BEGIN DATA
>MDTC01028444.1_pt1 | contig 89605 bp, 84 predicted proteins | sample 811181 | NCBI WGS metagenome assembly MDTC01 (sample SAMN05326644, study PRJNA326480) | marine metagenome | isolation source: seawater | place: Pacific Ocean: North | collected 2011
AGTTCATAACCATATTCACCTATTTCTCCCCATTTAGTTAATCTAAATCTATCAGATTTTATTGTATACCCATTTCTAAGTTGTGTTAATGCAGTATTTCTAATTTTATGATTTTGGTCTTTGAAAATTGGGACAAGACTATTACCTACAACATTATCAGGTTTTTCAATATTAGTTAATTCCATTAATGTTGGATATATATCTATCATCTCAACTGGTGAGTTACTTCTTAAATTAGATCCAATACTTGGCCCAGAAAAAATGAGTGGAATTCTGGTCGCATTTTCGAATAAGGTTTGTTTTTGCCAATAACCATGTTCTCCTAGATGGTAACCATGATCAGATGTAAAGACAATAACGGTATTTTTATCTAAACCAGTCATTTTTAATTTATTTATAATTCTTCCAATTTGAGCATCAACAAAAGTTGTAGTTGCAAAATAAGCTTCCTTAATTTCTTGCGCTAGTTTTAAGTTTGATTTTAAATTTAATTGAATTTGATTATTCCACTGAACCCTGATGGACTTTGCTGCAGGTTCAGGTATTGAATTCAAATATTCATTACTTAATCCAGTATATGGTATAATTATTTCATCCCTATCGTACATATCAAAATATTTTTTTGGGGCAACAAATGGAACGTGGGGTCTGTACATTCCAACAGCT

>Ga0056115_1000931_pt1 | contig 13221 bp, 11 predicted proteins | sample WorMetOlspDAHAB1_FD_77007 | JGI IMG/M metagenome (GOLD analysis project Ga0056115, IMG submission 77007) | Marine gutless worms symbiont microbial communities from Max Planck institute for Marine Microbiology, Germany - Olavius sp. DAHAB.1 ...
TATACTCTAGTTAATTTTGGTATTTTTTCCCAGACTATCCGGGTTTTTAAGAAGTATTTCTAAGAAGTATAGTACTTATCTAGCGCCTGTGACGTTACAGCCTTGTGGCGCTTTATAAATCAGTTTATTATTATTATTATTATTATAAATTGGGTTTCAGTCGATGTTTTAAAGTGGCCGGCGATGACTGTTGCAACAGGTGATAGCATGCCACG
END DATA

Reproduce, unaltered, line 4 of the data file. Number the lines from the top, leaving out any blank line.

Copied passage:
TATACTCTAGTTAATTTTGGTATTTTTTCCCAGACTATCCGGGTTTTTAAGAAGTATTTCTAAGAAGTATAGTACTTATCTAGCGCCTGTGACGTTACAGCCTTGTGGCGCTTTATAAATCAGTTTATTATTATTATTATTATTATAAATTGGGTTTCAGTCGATGTTTTAAAGTGGCCGGCGATGACTGTTGCAACAGGTGATAGCATGCCACG